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Curr Biol. 2018 Apr 2;28(7):1108-1115.e6. doi: 10.1016/j.cub.2018.02.038. Epub 2018 Mar 15.

Compromised Grid-Cell-like Representations in Old Age as a Key Mechanism to Explain Age-Related Navigational Deficits.

Author information

1
German Center for Neurodegenerative Diseases (DZNE), Aging & Cognition Research Group, Leipziger Str. 44, 39120 Magdeburg, Germany. Electronic address: matthias.stangl@dzne.de.
2
German Center for Neurodegenerative Diseases (DZNE), Aging & Cognition Research Group, Leipziger Str. 44, 39120 Magdeburg, Germany.
3
Otto-von-Guericke-University Magdeburg, Department of Neurology, Leipziger Str. 44, 39120 Magdeburg, Germany.
4
German Center for Neurodegenerative Diseases (DZNE), Aging & Cognition Research Group, Leipziger Str. 44, 39120 Magdeburg, Germany; Center for Behavioral Brain Sciences, Universitätsplatz 2, 39106 Magdeburg, Germany.

Abstract

A progressive loss of navigational abilities in old age has been observed in numerous studies, but we have only limited understanding of the neural mechanisms underlying this decline [1]. A central component of the brain's navigation circuit are grid cells in entorhinal cortex [2], largely thought to support intrinsic self-motion-related computations, such as path integration (i.e., keeping track of one's position by integrating self-motion cues) [3-6]. Given that entorhinal cortex is particularly vulnerable to neurodegenerative processes during aging and Alzheimer's disease [7-14], deficits in grid cell function could be a key mechanism to explain age-related navigational decline. To test this hypothesis, we conducted two experiments in healthy young and older adults. First, in an fMRI experiment, we found significantly reduced grid-cell-like representations in entorhinal cortex of older adults. Second, in a behavioral path integration experiment, older adults showed deficits in computations of self-position during path integration based on body-based or visual self-motion cues. Most strikingly, we found that these path integration deficits in older adults could be explained by their individual magnitudes of grid-cell-like representations, as reduced grid-cell-like representations were associated with larger path integration errors. Together, these results show that grid-cell-like representations in entorhinal cortex are compromised in healthy aging. Furthermore, the association between grid-cell-like representations and path integration performance in old age supports the notion that grid cells underlie path integration processes. We therefore conclude that impaired grid cell function may play a key role in age-related decline of specific higher-order cognitive functions, such as spatial navigation.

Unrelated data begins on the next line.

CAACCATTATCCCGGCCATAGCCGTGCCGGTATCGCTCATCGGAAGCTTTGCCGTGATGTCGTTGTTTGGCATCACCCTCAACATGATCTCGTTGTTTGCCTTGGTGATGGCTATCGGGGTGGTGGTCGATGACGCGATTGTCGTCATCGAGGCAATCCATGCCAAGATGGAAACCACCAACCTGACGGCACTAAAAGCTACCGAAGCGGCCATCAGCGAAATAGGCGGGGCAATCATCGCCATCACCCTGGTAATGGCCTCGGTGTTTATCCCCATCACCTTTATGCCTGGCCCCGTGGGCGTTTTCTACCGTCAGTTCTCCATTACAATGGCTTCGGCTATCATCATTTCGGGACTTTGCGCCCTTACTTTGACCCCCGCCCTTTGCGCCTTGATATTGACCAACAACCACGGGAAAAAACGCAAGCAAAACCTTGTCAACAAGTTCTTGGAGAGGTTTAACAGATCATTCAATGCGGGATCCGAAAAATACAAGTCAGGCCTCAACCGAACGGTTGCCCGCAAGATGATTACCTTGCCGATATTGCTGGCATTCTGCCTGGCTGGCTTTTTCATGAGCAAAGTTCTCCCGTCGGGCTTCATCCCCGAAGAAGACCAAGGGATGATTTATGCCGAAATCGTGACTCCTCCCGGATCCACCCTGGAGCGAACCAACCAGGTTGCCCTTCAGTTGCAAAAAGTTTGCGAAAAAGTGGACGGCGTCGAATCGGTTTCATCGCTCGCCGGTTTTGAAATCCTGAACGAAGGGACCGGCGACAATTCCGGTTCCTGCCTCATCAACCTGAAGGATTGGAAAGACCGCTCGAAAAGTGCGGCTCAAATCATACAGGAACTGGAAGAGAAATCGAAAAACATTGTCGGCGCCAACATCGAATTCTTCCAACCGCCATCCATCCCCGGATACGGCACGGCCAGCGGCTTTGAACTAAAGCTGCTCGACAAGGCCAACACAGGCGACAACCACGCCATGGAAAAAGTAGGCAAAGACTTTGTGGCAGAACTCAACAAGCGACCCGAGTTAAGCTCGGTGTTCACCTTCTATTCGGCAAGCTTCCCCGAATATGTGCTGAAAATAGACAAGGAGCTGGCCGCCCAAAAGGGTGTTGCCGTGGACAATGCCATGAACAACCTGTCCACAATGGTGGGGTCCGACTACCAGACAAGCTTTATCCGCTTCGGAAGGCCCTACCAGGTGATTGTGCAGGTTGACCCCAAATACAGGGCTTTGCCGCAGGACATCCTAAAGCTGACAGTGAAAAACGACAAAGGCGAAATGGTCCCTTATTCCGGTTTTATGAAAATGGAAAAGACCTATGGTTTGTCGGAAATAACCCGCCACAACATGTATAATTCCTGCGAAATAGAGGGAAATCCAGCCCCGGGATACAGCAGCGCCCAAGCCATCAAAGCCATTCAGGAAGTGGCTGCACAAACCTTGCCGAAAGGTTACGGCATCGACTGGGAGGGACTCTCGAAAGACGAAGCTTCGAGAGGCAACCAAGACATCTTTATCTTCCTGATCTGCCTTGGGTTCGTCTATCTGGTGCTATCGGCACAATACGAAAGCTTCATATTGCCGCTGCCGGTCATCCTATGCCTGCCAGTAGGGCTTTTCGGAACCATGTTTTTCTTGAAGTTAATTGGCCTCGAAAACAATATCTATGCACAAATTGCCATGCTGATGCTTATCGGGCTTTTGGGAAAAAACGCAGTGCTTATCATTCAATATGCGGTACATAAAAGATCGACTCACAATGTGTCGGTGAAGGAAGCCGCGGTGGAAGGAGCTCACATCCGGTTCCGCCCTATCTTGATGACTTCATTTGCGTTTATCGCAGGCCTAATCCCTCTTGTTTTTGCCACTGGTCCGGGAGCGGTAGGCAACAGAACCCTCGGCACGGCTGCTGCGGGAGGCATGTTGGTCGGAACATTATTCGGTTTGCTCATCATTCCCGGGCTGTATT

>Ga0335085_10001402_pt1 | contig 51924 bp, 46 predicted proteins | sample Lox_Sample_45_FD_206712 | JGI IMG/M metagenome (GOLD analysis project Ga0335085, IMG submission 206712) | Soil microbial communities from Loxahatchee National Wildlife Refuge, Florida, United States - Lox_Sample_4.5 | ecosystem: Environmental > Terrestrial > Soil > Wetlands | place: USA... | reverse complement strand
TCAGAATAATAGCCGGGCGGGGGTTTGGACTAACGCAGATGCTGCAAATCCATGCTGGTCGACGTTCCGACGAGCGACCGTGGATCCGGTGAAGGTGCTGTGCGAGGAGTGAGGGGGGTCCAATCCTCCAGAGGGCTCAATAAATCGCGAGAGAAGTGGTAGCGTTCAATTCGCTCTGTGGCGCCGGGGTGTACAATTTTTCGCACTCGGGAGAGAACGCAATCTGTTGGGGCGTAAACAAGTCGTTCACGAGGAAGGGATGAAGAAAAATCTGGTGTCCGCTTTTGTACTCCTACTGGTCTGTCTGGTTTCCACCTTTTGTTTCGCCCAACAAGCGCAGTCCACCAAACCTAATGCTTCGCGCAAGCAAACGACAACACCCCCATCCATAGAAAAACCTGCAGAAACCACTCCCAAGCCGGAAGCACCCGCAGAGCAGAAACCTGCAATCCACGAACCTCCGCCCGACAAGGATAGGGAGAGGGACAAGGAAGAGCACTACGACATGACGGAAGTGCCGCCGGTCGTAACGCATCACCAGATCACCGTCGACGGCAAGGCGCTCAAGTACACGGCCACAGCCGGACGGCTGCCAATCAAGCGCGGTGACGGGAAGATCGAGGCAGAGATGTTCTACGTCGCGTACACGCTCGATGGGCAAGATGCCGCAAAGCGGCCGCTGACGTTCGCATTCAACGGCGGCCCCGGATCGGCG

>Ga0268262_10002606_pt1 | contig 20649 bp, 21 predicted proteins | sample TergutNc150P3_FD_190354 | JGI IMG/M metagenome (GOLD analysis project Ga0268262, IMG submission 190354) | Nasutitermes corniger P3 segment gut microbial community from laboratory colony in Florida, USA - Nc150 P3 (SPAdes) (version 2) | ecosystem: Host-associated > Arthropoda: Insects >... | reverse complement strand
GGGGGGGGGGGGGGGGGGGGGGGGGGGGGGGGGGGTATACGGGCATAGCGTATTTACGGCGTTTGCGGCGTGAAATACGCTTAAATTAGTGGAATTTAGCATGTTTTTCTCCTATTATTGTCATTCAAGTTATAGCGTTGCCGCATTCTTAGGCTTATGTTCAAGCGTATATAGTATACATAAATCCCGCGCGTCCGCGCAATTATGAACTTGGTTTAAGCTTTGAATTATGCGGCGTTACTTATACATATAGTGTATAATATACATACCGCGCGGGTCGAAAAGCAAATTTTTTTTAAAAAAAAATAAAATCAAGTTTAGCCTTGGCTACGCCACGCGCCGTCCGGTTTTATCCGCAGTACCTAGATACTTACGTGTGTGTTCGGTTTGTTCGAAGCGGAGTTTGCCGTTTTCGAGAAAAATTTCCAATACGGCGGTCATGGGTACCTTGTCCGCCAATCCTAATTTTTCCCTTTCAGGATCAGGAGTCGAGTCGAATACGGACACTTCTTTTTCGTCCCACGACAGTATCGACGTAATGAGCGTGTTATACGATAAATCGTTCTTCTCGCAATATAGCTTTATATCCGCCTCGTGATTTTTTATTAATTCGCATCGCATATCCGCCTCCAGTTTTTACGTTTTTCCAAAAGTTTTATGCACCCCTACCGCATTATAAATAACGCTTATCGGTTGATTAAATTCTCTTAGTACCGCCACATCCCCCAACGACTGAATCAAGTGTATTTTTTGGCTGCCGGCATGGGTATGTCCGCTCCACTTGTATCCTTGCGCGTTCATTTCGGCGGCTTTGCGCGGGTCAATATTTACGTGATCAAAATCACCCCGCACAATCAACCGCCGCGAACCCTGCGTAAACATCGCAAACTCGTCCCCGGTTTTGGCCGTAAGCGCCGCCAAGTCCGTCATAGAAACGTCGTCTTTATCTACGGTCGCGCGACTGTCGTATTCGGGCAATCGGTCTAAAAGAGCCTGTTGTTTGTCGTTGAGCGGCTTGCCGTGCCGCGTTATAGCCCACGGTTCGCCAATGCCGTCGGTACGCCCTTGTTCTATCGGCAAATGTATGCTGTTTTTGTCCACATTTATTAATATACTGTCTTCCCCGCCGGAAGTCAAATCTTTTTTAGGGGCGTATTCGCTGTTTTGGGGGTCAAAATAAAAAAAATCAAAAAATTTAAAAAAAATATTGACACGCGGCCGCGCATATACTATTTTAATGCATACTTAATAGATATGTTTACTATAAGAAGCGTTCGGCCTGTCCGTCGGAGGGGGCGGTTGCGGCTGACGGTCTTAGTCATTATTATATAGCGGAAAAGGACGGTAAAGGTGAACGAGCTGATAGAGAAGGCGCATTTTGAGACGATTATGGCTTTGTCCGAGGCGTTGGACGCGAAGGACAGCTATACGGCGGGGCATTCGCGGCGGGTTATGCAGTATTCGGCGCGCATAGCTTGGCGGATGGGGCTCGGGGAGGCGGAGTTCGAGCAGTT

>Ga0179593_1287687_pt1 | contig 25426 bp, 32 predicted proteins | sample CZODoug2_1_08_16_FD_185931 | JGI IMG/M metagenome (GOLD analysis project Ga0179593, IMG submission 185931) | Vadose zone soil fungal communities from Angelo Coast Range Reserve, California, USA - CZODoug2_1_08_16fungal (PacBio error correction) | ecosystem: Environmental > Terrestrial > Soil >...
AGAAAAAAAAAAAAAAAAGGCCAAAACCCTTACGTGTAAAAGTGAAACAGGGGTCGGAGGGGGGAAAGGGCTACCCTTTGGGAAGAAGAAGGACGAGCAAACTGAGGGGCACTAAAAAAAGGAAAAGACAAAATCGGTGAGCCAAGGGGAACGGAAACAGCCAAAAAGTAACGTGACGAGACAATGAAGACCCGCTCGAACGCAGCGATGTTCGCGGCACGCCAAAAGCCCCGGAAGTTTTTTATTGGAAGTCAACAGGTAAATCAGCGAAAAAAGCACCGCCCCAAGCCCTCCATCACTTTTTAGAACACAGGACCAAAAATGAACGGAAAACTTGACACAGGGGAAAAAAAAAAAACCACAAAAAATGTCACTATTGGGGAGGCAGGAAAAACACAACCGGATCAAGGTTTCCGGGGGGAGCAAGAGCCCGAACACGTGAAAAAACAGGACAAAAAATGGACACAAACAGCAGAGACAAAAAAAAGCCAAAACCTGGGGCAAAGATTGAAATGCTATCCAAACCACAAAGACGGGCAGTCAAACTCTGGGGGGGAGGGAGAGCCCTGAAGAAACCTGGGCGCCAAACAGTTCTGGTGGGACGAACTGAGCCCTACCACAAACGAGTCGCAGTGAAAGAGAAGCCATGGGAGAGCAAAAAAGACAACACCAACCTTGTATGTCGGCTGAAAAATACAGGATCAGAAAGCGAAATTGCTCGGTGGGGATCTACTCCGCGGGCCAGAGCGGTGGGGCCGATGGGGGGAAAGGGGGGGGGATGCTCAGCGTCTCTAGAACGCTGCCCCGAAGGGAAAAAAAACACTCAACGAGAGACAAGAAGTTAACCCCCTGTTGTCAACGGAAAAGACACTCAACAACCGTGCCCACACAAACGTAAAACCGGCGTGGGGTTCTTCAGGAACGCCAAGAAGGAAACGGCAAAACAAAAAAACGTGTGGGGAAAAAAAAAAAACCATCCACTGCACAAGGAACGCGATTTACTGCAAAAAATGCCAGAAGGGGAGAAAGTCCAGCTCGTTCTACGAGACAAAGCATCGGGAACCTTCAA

KEYWORDS:

aging; entorhinal cortex; fMRI; grid cells; human; path integration; spatial navigation

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